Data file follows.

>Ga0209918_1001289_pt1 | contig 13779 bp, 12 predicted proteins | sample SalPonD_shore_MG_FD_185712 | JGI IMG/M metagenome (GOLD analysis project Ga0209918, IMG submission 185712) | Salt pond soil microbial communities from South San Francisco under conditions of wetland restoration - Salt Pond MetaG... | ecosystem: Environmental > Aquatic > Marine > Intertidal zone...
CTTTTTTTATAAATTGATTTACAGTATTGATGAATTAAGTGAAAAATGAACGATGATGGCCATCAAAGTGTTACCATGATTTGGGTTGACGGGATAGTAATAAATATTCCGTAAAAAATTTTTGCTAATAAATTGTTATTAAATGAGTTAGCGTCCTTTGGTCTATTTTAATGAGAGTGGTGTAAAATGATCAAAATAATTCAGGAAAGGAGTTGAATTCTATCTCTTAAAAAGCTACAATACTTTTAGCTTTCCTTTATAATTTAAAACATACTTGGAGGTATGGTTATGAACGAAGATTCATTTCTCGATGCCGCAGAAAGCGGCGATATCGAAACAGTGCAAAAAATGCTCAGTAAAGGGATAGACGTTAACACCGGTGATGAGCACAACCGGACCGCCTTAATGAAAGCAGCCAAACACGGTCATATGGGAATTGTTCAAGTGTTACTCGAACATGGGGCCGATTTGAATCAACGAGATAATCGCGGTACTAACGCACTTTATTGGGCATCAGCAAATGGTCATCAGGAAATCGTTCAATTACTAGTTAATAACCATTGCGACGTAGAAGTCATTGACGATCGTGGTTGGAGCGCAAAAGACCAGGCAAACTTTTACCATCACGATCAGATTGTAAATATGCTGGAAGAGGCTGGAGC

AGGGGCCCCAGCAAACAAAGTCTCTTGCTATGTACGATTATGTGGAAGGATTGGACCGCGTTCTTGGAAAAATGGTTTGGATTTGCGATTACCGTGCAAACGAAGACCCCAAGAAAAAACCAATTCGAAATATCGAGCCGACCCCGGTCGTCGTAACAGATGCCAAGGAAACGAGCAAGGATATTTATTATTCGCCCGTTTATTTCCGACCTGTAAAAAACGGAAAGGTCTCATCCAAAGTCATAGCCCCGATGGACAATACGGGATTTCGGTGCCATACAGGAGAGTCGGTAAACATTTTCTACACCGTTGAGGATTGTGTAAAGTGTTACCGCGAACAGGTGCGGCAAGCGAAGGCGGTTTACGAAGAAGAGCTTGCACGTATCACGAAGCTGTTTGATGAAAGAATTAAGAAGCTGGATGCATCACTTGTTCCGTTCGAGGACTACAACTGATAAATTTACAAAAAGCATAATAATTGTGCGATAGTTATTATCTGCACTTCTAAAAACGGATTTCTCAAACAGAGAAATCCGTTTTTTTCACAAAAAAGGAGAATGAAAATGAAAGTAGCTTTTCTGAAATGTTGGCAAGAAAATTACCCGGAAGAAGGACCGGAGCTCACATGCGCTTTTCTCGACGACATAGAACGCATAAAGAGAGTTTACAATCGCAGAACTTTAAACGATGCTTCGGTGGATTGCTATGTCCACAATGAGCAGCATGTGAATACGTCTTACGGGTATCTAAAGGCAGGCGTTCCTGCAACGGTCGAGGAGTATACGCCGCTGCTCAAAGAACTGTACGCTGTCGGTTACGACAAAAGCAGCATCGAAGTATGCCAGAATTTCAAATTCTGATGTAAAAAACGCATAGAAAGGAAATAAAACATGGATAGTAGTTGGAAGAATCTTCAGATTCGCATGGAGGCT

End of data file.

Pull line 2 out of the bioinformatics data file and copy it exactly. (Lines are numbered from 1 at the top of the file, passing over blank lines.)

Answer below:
CTTTTTTTATAAATTGATTTACAGTATTGATGAATTAAGTGAAAAATGAACGATGATGGCCATCAAAGTGTTACCATGATTTGGGTTGACGGGATAGTAATAAATATTCCGTAAAAAATTTTTGCTAATAAATTGTTATTAAATGAGTTAGCGTCCTTTGGTCTATTTTAATGAGAGTGGTGTAAAATGATCAAAATAATTCAGGAAAGGAGTTGAATTCTATCTCTTAAAAAGCTACAATACTTTTAGCTTTCCTTTATAATTTAAAACATACTTGGAGGTATGGTTATGAACGAAGATTCATTTCTCGATGCCGCAGAAAGCGGCGATATCGAAACAGTGCAAAAAATGCTCAGTAAAGGGATAGACGTTAACACCGGTGATGAGCACAACCGGACCGCCTTAATGAAAGCAGCCAAACACGGTCATATGGGAATTGTTCAAGTGTTACTCGAACATGGGGCCGATTTGAATCAACGAGATAATCGCGGTACTAACGCACTTTATTGGGCATCAGCAAATGGTCATCAGGAAATCGTTCAATTACTAGTTAATAACCATTGCGACGTAGAAGTCATTGACGATCGTGGTTGGAGCGCAAAAGACCAGGCAAACTTTTACCATCACGATCAGATTGTAAATATGCTGGAAGAGGCTGGAGC